AAPS Home AAPS Annual Meeting
Annual Meeting Home
Program
Past & Future Meetings
 

Back to Annual Meeting Program


Repairing Critical-Sized Rat Calvarial Defects with Progenitor Cell-Seeded Acellular Periosteum: A Novel Biomimetic Scaffold
Scott J. Rapp, M.D.1, Donna C. Jones, Ph.D.2, Patrick Gerety, M.D.3, Jesse A. Taylor, M.D.4.
1University Hospital, Cincinnati, OH, USA, 2Cincinnati Children's Hospital Medical Center, Cincinnati, OH, USA, 3The University of Pennsylvania and Children’s Hospital of Philadelphia, Philadelphia, PA, USA, 4University of Pennsylvania and Children’s Hospital of Philadelphia, Philadelphia, PA, USA.

PURPOSE:
The importance of periosteum in the growth, maintenance, and overall health of bone has long been recognized. Like bone, the body’s periosteum is in limited supply, and its harvest is not without moribidity. There is increasing data from our lab and others supporting its role in bone tissue engineering. The purpose of this study is to engineer neo-periosteum by using a combination of acellular periosteum, growth factors, and mesenchymal stem cells to aid in bone allograft revitalization in a rat calvarial defect model.
METHODS:
Antigenic bovine periosteum was harvested and processed (RTI Biologics) and the cambial layer was then seeded with adipose-derived stromal cells (ASC) or periosteal-derived stromal cells (PSC) harvested from a highly-inbred Lewis rat and incubated for 14 days. In-vitro adherence for both cell types was verified through SEM and conventional histology. Bilateral, full-thickness, 5 mm diameter calvarial defects were created in 19 rats. These were filled with xenograft bone chips and covered with acellular periosteum treated with combinations of growth factors (VEGF, BMP-2, or both) and mesenchymal stem cells [adipose-derived (ASC’s) and periosteal-derived(PSC’s)]. Appropriate controls were also performed. Rats were sacrificed 56 days post-surgery. Bone deposition was quantified by micro-CT and viability was determined histologically. Significance was determined through ANOVA.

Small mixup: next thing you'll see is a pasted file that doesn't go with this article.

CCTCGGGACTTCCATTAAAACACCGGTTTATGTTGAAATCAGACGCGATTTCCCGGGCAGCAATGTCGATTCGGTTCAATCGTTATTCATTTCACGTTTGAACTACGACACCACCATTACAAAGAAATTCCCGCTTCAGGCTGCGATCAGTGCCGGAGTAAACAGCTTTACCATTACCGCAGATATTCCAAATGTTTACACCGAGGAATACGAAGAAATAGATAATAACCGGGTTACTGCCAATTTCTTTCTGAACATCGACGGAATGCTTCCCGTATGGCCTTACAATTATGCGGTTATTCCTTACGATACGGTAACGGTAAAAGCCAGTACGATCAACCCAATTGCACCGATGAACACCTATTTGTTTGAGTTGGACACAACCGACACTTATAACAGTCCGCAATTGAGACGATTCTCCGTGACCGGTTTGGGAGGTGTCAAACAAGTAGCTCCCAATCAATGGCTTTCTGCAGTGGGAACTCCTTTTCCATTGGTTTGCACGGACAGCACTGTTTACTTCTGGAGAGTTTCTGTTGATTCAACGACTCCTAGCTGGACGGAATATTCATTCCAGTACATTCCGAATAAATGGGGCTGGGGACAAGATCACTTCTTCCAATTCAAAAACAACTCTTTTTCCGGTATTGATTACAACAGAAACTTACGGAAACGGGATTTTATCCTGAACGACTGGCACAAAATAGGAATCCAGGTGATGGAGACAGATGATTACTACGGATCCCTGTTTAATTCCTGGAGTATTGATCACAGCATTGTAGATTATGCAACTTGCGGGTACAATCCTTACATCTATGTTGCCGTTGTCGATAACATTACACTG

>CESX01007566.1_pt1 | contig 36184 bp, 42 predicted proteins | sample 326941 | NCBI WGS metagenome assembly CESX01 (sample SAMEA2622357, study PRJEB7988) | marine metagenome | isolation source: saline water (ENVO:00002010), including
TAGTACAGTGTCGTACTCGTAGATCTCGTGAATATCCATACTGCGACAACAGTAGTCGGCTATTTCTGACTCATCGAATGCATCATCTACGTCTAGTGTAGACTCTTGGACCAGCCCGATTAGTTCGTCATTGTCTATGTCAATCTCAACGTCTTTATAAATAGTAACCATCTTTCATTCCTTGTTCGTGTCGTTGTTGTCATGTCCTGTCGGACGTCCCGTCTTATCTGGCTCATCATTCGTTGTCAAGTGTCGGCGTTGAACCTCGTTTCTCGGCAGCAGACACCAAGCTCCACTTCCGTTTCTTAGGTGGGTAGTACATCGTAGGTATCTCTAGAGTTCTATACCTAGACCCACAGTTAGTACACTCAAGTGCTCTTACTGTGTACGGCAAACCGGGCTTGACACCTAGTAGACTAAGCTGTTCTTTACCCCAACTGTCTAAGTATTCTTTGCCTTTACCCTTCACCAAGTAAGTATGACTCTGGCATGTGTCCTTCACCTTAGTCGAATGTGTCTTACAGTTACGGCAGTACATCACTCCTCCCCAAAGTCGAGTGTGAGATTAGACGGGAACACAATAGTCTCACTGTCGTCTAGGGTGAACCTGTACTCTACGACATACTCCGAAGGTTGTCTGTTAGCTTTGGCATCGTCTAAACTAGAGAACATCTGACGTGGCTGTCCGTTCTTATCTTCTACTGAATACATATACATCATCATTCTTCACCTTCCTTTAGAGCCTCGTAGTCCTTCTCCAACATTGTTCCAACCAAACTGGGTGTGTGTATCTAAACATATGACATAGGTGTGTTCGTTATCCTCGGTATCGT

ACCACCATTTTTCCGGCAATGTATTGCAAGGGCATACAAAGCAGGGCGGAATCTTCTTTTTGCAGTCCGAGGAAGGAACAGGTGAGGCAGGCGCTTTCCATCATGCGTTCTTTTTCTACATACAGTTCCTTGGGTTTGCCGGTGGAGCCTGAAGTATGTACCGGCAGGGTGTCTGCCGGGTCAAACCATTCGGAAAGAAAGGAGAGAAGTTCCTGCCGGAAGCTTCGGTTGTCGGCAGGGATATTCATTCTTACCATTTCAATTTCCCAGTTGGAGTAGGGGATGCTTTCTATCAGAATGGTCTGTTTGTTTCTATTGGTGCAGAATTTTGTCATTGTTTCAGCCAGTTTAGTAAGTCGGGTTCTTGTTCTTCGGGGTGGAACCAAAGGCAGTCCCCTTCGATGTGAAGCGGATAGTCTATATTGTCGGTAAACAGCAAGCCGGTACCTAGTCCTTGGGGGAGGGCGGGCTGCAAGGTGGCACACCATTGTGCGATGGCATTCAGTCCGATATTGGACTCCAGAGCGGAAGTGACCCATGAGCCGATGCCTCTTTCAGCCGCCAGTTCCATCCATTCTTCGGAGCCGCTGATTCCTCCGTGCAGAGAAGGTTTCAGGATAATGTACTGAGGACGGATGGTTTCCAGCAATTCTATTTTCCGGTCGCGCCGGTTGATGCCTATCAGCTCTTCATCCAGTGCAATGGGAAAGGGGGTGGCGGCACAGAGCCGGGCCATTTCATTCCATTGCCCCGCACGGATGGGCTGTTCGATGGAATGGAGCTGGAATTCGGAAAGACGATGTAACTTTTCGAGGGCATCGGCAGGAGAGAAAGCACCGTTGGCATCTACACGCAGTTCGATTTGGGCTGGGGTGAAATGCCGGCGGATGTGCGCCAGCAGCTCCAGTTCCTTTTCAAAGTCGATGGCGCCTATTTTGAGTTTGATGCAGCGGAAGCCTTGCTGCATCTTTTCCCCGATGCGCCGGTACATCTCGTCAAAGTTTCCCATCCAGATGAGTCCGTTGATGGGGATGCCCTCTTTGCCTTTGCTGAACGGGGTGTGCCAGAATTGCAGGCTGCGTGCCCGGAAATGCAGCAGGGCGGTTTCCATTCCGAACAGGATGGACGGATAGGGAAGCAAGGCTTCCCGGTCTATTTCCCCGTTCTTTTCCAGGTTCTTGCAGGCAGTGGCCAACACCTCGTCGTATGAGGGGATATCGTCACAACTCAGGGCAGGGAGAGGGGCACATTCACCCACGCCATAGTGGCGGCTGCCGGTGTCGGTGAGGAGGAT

RESULTS:
The addition of stem cells to the acellular periosteum significantly increased de novo bone growth (p < 0.001), as did the addition of growth factors (p < 0.001), relative to controls. ASCs demonstrated a greater amount of calcified material within the defects over PSCs when evaluated by micro-CT, 17.01 mm³ vs. 15.32 mm³ respectively. Although the stem cell source did not influence revitalization histologically (p = 0.242), the combination of growth factors was statistically more effective (p > 0.001). In the ASC group, addition of VEGF/BMP-2 had the highest percentage of new bone growth (81%) when compared to no growth factor (65%). A significant interaction indicated that the two cell types did not respond equally to growth factors (p = 0.039).
CONCLUSION:
Acellular periosteum represents an effective scaffold for mesenchymal stem cell adherence. Engineering “neo-periosteum” for bone allograft revitalization is a novel strategy for bone tissue engineering.


Back to Annual Meeting Program

 

Note to Visitors: The AAPS does not act as a clearing house for medical information, patient referral, or physician access.
© 2018 American Association of Plastic Surgeons. All Rights Reserved. Read the Privacy Policy.